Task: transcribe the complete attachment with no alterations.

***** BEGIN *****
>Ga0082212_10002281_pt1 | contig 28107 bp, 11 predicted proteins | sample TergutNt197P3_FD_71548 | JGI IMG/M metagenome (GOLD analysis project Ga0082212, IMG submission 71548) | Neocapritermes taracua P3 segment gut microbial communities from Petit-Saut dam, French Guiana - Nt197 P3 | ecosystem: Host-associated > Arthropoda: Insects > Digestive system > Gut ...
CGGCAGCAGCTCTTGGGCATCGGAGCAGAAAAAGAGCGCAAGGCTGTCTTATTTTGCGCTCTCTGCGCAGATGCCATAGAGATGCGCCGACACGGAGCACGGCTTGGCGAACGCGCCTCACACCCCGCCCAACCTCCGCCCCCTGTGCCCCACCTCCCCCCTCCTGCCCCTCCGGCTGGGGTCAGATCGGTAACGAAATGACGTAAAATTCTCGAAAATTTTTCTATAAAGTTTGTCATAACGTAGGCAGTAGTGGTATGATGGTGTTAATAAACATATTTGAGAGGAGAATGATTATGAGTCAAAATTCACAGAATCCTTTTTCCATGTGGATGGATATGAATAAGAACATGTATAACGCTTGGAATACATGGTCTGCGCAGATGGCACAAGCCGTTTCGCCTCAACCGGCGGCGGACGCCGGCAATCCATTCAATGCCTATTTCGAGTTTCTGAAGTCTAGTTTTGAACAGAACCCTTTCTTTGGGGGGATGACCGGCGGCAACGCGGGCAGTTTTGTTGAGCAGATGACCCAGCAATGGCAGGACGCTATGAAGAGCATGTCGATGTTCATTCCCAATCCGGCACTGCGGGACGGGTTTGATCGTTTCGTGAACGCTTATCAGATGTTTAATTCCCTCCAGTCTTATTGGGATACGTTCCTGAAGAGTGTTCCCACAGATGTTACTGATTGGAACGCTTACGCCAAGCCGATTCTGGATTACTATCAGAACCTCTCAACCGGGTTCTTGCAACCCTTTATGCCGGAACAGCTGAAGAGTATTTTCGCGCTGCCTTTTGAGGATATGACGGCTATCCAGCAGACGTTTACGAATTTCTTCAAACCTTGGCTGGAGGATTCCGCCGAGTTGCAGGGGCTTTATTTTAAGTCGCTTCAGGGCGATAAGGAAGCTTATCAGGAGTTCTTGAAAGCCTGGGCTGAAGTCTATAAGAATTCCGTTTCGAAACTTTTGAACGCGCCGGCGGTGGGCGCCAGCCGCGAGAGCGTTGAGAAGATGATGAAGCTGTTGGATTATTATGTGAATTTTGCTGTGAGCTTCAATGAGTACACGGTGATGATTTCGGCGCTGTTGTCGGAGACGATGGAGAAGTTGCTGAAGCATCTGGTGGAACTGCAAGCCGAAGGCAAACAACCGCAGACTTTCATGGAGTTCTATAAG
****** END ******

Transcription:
>Ga0082212_10002281_pt1 | contig 28107 bp, 11 predicted proteins | sample TergutNt197P3_FD_71548 | JGI IMG/M metagenome (GOLD analysis project Ga0082212, IMG submission 71548) | Neocapritermes taracua P3 segment gut microbial communities from Petit-Saut dam, French Guiana - Nt197 P3 | ecosystem: Host-associated > Arthropoda: Insects > Digestive system > Gut ...
CGGCAGCAGCTCTTGGGCATCGGAGCAGAAAAAGAGCGCAAGGCTGTCTTATTTTGCGCTCTCTGCGCAGATGCCATAGAGATGCGCCGACACGGAGCACGGCTTGGCGAACGCGCCTCACACCCCGCCCAACCTCCGCCCCCTGTGCCCCACCTCCCCCCTCCTGCCCCTCCGGCTGGGGTCAGATCGGTAACGAAATGACGTAAAATTCTCGAAAATTTTTCTATAAAGTTTGTCATAACGTAGGCAGTAGTGGTATGATGGTGTTAATAAACATATTTGAGAGGAGAATGATTATGAGTCAAAATTCACAGAATCCTTTTTCCATGTGGATGGATATGAATAAGAACATGTATAACGCTTGGAATACATGGTCTGCGCAGATGGCACAAGCCGTTTCGCCTCAACCGGCGGCGGACGCCGGCAATCCATTCAATGCCTATTTCGAGTTTCTGAAGTCTAGTTTTGAACAGAACCCTTTCTTTGGGGGGATGACCGGCGGCAACGCGGGCAGTTTTGTTGAGCAGATGACCCAGCAATGGCAGGACGCTATGAAGAGCATGTCGATGTTCATTCCCAATCCGGCACTGCGGGACGGGTTTGATCGTTTCGTGAACGCTTATCAGATGTTTAATTCCCTCCAGTCTTATTGGGATACGTTCCTGAAGAGTGTTCCCACAGATGTTACTGATTGGAACGCTTACGCCAAGCCGATTCTGGATTACTATCAGAACCTCTCAACCGGGTTCTTGCAACCCTTTATGCCGGAACAGCTGAAGAGTATTTTCGCGCTGCCTTTTGAGGATATGACGGCTATCCAGCAGACGTTTACGAATTTCTTCAAACCTTGGCTGGAGGATTCCGCCGAGTTGCAGGGGCTTTATTTTAAGTCGCTTCAGGGCGATAAGGAAGCTTATCAGGAGTTCTTGAAAGCCTGGGCTGAAGTCTATAAGAATTCCGTTTCGAAACTTTTGAACGCGCCGGCGGTGGGCGCCAGCCGCGAGAGCGTTGAGAAGATGATGAAGCTGTTGGATTATTATGTGAATTTTGCTGTGAGCTTCAATGAGTACACGGTGATGATTTCGGCGCTGTTGTCGGAGACGATGGAGAAGTTGCTGAAGCATCTGGTGGAACTGCAAGCCGAAGGCAAACAACCGCAGACTTTCATGGAGTTCTATAAG